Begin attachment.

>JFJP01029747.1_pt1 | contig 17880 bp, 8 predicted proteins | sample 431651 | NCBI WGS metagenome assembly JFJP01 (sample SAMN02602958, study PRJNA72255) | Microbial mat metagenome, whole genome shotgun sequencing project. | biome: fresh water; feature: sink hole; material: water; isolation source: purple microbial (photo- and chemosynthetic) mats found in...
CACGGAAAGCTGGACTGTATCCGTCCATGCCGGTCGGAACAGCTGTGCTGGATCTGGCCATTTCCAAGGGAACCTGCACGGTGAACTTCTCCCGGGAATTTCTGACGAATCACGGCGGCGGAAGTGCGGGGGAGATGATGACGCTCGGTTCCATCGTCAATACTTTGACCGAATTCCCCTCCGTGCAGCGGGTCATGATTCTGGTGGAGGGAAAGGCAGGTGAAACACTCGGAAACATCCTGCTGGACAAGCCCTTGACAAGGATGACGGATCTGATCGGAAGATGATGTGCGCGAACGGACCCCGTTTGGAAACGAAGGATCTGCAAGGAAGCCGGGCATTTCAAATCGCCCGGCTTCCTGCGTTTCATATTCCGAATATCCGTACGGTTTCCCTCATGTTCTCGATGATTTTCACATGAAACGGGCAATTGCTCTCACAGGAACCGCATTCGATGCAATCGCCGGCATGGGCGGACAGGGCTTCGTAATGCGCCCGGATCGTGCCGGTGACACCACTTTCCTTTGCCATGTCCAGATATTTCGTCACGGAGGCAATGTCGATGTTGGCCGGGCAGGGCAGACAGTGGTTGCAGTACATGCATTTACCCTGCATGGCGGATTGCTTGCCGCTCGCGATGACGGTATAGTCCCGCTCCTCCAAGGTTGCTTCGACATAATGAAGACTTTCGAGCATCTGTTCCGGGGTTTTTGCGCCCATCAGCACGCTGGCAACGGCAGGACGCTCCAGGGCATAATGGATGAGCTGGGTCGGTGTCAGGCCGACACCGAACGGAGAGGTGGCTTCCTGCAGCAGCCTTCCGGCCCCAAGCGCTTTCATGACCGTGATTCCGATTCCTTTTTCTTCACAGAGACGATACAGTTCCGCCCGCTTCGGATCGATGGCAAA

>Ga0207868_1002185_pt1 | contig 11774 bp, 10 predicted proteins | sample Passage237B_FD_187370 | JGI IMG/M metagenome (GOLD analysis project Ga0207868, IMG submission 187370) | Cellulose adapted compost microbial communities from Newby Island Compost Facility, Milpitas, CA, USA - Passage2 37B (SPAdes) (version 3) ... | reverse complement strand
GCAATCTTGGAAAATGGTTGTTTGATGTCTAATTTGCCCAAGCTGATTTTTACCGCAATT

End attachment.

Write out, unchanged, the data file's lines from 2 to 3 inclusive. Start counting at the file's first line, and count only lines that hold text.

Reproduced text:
CACGGAAAGCTGGACTGTATCCGTCCATGCCGGTCGGAACAGCTGTGCTGGATCTGGCCATTTCCAAGGGAACCTGCACGGTGAACTTCTCCCGGGAATTTCTGACGAATCACGGCGGCGGAAGTGCGGGGGAGATGATGACGCTCGGTTCCATCGTCAATACTTTGACCGAATTCCCCTCCGTGCAGCGGGTCATGATTCTGGTGGAGGGAAAGGCAGGTGAAACACTCGGAAACATCCTGCTGGACAAGCCCTTGACAAGGATGACGGATCTGATCGGAAGATGATGTGCGCGAACGGACCCCGTTTGGAAACGAAGGATCTGCAAGGAAGCCGGGCATTTCAAATCGCCCGGCTTCCTGCGTTTCATATTCCGAATATCCGTACGGTTTCCCTCATGTTCTCGATGATTTTCACATGAAACGGGCAATTGCTCTCACAGGAACCGCATTCGATGCAATCGCCGGCATGGGCGGACAGGGCTTCGTAATGCGCCCGGATCGTGCCGGTGACACCACTTTCCTTTGCCATGTCCAGATATTTCGTCACGGAGGCAATGTCGATGTTGGCCGGGCAGGGCAGACAGTGGTTGCAGTACATGCATTTACCCTGCATGGCGGATTGCTTGCCGCTCGCGATGACGGTATAGTCCCGCTCCTCCAAGGTTGCTTCGACATAATGAAGACTTTCGAGCATCTGTTCCGGGGTTTTTGCGCCCATCAGCACGCTGGCAACGGCAGGACGCTCCAGGGCATAATGGATGAGCTGGGTCGGTGTCAGGCCGACACCGAACGGAGAGGTGGCTTCCTGCAGCAGCCTTCCGGCCCCAAGCGCTTTCATGACCGTGATTCCGATTCCTTTTTCTTCACAGAGACGATACAGTTCCGCCCGCTTCGGATCGATGGCAAA

>Ga0207868_1002185_pt1 | contig 11774 bp, 10 predicted proteins | sample Passage237B_FD_187370 | JGI IMG/M metagenome (GOLD analysis project Ga0207868, IMG submission 187370) | Cellulose adapted compost microbial communities from Newby Island Compost Facility, Milpitas, CA, USA - Passage2 37B (SPAdes) (version 3) ... | reverse complement strand